In a nearby apartment a small child is happily babbling; the first phase of learning to talk. The babble is full of intonation, intervals, and rhythm. The only thing missing is words, and they will come soon enough. I smile when I hear the sounds because they bring back memories of my own son at a similar age, and I recall how precious that time was.
Yesterday evening, while walking along the promenade that runs along the edge of Lac Leman, I saw a father propelling his daughter on his skateboard. Skateboards, especially the electrically-assisted kind, are very popular here. The daughter had a small scooter but clearly her legs had grown tired and so she was hitching a ride on the front of the larger skateboard while her father literally did the legwork. Seeing her glide past, cross-legged and with a huge smile on her face, filled me with happiness.
On the same walk I saw an older couple sharing a bottle of wine, cheese, and a baguette as they sat on the concrete wall looking out over the lake in the direction of Evian. It was clear this couple were still enjoying one another’s company.
A toddler ran past, his ice-cream cone raised to the sky as he tried to persuade a fleeing sheldruck that the cold treat in his hand would be a welcome change from the bird’s normal diet of sedge.
As I write this, the sun is setting in the direction of France and the Alps are illuminated by the last golden pink-hued rays shining off jagged limestone and dolomite peaks. Children are playing in the garden down below and on various apartment balconies adults are easing themselves through the second course of dinner.
Yesterday, after a strenuous workout at the grungy but well-equipped gym I use right at the top of the city, I went for a long run in the nearby forest. The trees are in full leaf, the sky was clear and the air was warm with a gentle breeze. My favorite kind of running is on trails like this: plenty of hills to train the quads, glutes, and calves; scents rich in the air; and a marvelous sense of solitude despite people being no more than a few hundred meters away.
As the world willfully destroys so much of what I care about, all thanks to regular human ignorance, folly, and gullibility, I find myself savoring the small things in which at least an illusion of hope still remains.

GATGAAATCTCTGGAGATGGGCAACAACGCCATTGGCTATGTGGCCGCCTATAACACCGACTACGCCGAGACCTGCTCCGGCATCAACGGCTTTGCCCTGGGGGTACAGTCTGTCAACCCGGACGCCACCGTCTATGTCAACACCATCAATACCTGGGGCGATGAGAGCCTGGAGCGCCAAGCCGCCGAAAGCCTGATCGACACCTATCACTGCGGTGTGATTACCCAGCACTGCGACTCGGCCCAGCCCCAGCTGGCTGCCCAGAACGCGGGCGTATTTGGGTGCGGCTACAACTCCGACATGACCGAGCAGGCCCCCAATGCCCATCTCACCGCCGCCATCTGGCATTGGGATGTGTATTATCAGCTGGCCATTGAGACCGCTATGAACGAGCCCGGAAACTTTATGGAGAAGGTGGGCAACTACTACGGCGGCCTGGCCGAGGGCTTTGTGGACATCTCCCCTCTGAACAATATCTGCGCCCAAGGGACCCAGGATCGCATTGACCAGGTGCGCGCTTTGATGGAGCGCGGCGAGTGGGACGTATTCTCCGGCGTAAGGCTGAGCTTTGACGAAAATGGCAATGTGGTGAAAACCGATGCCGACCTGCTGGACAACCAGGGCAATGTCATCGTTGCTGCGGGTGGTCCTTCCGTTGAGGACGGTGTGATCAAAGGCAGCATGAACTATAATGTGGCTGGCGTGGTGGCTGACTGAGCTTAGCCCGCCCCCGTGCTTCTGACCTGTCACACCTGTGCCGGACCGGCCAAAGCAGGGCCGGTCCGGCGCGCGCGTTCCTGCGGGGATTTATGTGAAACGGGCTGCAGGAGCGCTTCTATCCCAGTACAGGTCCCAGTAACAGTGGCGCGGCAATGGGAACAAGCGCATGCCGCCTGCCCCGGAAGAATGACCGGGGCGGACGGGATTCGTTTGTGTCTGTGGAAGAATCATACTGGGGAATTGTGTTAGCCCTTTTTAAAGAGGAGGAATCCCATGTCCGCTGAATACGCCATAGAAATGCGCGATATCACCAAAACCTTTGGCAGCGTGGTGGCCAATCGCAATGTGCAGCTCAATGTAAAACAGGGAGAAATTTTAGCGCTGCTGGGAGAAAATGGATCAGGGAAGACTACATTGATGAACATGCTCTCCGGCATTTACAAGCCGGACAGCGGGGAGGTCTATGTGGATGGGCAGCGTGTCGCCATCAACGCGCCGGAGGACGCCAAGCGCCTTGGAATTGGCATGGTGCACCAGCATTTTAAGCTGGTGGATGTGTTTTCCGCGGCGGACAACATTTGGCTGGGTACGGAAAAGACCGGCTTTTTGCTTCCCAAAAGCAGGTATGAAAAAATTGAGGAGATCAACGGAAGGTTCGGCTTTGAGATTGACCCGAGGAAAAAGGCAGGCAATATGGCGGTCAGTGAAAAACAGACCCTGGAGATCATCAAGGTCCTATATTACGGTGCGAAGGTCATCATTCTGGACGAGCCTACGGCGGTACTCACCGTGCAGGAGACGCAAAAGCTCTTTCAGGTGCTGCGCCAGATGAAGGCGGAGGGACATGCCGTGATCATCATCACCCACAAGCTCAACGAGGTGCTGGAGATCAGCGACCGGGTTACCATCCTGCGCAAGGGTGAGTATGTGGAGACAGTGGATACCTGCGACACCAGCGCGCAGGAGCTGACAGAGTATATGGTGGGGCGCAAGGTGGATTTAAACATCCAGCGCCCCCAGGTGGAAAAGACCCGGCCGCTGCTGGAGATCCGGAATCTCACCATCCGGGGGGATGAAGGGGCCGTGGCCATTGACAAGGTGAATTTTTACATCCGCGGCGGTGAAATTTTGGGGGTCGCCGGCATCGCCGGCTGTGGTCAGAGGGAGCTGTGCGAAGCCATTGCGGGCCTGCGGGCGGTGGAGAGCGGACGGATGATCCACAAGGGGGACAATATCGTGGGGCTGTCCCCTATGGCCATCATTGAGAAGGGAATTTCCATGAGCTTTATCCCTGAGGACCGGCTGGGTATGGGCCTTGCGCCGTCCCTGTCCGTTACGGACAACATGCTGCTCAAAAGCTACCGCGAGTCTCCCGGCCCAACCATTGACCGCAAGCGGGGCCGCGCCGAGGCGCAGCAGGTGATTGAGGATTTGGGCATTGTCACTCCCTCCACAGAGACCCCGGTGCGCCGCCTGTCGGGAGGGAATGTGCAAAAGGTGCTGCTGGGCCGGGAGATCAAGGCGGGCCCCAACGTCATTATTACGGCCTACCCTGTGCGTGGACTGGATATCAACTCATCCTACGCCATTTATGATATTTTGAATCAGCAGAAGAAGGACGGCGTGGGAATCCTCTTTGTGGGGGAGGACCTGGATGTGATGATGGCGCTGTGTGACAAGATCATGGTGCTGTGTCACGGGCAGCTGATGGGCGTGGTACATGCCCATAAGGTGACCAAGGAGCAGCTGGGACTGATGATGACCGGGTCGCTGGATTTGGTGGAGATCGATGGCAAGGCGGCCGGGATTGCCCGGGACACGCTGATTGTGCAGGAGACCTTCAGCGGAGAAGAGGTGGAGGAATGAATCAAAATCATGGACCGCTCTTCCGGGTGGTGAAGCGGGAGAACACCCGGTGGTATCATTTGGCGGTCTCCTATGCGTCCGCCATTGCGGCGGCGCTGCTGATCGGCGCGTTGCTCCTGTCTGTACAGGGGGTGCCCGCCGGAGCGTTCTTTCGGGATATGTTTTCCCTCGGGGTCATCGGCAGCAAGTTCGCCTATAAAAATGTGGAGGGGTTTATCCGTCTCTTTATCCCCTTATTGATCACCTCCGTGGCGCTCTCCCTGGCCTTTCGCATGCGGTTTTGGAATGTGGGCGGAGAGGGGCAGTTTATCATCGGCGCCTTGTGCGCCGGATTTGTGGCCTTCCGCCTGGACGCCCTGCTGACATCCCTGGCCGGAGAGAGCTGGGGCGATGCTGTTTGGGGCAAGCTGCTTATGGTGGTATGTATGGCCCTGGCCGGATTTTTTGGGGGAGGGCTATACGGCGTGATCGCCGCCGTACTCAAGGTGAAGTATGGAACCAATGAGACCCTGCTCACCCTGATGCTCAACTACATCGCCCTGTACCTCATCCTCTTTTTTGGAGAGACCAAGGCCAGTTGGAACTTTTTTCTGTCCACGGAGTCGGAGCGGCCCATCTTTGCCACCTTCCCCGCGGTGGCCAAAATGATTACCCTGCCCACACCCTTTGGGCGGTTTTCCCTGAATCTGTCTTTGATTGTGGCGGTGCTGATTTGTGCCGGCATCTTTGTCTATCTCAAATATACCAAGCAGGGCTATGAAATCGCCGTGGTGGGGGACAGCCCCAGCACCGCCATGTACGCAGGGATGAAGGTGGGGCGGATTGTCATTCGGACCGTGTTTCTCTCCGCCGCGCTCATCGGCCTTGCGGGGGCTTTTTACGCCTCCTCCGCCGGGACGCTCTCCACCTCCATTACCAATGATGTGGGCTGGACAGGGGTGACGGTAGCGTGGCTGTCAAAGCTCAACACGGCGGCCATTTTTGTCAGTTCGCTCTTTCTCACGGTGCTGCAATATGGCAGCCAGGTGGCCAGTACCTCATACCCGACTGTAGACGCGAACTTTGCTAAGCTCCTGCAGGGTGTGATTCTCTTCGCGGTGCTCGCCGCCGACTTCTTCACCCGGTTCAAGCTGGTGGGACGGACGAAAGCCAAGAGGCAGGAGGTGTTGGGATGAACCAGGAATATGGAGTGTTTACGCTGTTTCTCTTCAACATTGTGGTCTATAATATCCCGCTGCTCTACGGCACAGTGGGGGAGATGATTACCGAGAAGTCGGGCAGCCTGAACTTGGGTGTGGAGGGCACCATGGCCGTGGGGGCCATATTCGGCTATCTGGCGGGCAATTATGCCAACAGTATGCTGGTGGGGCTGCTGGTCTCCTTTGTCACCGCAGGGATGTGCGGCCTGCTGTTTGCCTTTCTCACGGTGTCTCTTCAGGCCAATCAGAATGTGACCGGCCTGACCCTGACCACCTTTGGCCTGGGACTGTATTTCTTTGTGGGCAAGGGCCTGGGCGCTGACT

Perhaps we would have been happier if the tiny percentage of clever people throughout the millennia had never lived. Perhaps flints and stone tools were as far as our species should have stumbled, so that even now we would be sitting around fires, a few tens of thousands of us at best, clinging onto existence on the margins and thanks to our small numbers unable to do much harm to the world we so briefly inhabit.
It’s difficult to believe that most people would feel any dismay living such a life. We are, after all, hardwired to behave in ways that suit that style of living whereas our modern world leaves us disoriented and often quite unable to cope. For the average person, everything around is a kind of magic, albeit a magic that is taken for granted, because taking things for granted is what we do. Our brains are too small and too limited for a more expansive perception of the real wonder of existence.
I have been lucky. I was born after the worst excesses of the twentieth century were behind us and the post-war prosperity years gave rise to opportunities previously unimaginable. When I was eight years old, none of my peers had ever flown on an airplane; now it’s unusual to find anyone who hasn’t flown at least once. When I was eight years old the flight from London to Cape Town took longer than it takes now to fly from London to Sydney, thanks to refueling stops along the way and the fact that old-style turboprop aircraft were far slower than today’s commercial jet airliners.